What did any of this matter?
“I don’t… They’re fine,” she said. She hated to admit that beyond her younger brother and sister she had little idea how the rest of her family was doing.
“Good.” He nodded. “Family is important, don’t you think?”
She shifted in her seat. “I suppose, though…it really depends on the family.”
His eyebrows arched. “I guess you’re right. For me, my family comes first.” He stopped, his gray gaze again piercing her.
She nodded, saying, “That’s great.”
“I think it’s important we’re all on the same page here, Alex.”
“Sure,” she said, her discomfort intensifying. What was he talking about? Why weren’t they discussing her report? “It’s important we’re all team players.”
“Yes, we should all want what’s best for the greater good of all,” he said.
She exhaled. “Yes, and I think my findings support that. I know an across-the-board wage cut might not be met with the greatest enthusiasm, but when everyone understands it’s for the greater good, we shouldn’t have too much trouble implementing it. Surely it’s better than the massive layoffs we’d need instead.”
He picked up her presentation, but rather than flip through the pages, he rolled it into a tight tube. “You did good work on that report. I want you to know I appreciate your efforts. We can rest assured we looked at all alternatives before moving forward with the new company initiative.”
“Yes, I heard you mention something about that to Mark. Do you mean an initiative based on the cost- effective measures in my email and supported by my report?” She gestured toward the tube in his hand. “I’ve detailed an action plan—”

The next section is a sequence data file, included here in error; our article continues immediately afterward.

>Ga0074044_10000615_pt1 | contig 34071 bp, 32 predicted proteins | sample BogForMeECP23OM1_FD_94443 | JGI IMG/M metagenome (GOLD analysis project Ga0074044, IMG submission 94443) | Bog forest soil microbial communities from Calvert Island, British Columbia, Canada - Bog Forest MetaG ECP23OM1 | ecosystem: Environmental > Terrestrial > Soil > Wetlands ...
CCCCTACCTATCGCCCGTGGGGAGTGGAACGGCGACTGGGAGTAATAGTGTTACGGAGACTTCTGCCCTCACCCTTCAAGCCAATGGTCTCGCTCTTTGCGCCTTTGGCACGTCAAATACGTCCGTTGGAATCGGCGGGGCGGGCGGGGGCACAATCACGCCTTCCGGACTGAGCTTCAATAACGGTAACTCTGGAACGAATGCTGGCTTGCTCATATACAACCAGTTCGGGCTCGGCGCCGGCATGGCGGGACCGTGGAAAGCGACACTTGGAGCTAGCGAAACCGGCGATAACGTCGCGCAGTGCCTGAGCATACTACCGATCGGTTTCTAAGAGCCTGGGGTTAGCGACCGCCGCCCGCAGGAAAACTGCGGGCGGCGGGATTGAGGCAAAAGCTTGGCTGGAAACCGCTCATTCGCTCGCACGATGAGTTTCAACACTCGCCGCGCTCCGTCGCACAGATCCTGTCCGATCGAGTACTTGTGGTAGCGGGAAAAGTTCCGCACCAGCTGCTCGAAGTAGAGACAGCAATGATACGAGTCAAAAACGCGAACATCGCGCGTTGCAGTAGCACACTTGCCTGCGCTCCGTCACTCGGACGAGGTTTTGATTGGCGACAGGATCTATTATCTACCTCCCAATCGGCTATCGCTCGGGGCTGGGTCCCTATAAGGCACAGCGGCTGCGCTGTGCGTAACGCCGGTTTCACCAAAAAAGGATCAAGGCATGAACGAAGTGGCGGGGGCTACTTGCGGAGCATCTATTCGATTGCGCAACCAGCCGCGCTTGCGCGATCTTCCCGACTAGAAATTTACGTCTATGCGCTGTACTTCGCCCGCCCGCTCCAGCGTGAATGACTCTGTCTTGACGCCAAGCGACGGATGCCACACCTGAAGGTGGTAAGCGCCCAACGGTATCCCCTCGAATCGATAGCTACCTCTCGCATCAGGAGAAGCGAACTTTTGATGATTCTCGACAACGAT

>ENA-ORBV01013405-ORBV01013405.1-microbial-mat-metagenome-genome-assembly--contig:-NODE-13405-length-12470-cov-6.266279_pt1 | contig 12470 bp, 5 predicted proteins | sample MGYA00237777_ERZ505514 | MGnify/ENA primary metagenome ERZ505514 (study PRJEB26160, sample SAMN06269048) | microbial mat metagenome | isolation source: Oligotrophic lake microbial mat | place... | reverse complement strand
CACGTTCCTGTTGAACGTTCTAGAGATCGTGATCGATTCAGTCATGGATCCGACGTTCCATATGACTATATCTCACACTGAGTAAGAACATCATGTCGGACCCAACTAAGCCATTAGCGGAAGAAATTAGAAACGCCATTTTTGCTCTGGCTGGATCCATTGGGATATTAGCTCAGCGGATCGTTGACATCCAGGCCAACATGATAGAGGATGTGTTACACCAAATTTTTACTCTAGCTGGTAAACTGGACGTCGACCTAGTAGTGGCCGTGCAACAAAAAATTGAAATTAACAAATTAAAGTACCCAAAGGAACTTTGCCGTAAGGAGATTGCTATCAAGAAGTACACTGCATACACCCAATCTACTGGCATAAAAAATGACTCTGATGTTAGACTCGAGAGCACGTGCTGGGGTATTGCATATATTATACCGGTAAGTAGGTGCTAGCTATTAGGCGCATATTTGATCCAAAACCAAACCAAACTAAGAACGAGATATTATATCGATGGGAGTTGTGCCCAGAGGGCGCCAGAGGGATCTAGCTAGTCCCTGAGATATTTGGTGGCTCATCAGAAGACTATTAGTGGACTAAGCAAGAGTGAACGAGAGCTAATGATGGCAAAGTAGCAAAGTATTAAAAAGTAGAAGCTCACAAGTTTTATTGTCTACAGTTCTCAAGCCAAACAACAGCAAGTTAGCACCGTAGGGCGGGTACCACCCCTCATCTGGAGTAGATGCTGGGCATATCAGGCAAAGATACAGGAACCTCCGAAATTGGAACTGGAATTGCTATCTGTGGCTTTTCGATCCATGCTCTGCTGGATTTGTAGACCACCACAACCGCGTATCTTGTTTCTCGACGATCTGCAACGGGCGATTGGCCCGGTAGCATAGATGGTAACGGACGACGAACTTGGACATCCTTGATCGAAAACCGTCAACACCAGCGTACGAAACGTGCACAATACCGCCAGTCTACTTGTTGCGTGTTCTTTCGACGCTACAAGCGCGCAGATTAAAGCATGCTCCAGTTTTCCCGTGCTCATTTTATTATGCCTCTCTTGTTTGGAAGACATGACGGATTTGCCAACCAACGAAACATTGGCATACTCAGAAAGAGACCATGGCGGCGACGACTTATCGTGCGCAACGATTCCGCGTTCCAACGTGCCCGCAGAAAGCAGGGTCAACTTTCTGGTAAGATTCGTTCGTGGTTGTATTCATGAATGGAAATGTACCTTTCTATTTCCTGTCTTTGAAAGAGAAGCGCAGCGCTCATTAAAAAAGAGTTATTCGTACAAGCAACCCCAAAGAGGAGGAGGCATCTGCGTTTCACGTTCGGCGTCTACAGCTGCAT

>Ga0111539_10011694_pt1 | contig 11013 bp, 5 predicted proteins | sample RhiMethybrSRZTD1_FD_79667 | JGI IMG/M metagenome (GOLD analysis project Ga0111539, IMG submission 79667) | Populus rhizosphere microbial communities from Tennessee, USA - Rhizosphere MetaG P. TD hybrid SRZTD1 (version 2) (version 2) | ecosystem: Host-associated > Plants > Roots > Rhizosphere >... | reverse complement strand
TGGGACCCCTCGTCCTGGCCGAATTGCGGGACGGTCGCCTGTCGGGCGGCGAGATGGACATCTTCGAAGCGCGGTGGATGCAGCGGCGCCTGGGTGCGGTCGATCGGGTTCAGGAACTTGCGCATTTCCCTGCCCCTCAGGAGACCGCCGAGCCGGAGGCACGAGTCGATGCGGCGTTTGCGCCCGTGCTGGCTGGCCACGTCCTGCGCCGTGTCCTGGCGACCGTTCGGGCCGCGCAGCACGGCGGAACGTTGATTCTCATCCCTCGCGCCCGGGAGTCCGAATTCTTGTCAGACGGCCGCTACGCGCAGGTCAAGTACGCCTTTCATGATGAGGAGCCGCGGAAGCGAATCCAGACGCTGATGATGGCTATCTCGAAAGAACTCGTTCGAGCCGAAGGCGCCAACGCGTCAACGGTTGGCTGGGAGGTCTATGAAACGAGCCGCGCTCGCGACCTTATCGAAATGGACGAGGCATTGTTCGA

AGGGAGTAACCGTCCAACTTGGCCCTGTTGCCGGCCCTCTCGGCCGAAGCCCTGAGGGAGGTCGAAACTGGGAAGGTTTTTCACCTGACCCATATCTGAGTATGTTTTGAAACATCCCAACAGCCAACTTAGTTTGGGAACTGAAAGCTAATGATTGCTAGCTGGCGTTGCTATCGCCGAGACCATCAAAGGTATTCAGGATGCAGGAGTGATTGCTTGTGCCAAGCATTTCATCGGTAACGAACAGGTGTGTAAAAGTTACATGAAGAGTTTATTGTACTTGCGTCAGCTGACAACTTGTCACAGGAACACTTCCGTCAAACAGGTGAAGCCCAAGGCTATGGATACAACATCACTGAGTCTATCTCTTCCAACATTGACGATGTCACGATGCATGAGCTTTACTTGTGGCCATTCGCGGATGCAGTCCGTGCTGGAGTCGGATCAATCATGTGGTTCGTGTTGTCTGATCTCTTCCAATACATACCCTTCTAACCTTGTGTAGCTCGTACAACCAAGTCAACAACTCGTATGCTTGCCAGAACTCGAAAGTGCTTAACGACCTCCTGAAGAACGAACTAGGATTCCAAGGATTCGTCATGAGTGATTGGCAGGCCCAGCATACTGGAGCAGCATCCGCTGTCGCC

“We’re going with the layoffs.”
Surprise filled her. She blinked. “What?”
“You did good work. Your report summarized in clear detail how far off our profitability mark we are. Unfortunately, your findings indicate we’re not in a position to play around with this.” He dropped the rolled presentation. “We need drastic action.”
“No, wait. I think maybe you misinterpreted the data. The across-the-board cut would eliminate the need for layoffs.”
He shook his head. “The board won’t go for it. They held an emergency conference call early this morning. They’re taking an aggressive stance. At this point it wouldn’t be enough. They’re banking on a profit this quarter. Break even isn’t going to do it.”
Her stomach knotted. “But you’re talking about people’s livelihoods.”
His lips tightened into a thin line. “We’re talking about the greater good of all, or of the majority in this instance. I was hoping we’d be in agreement on this.”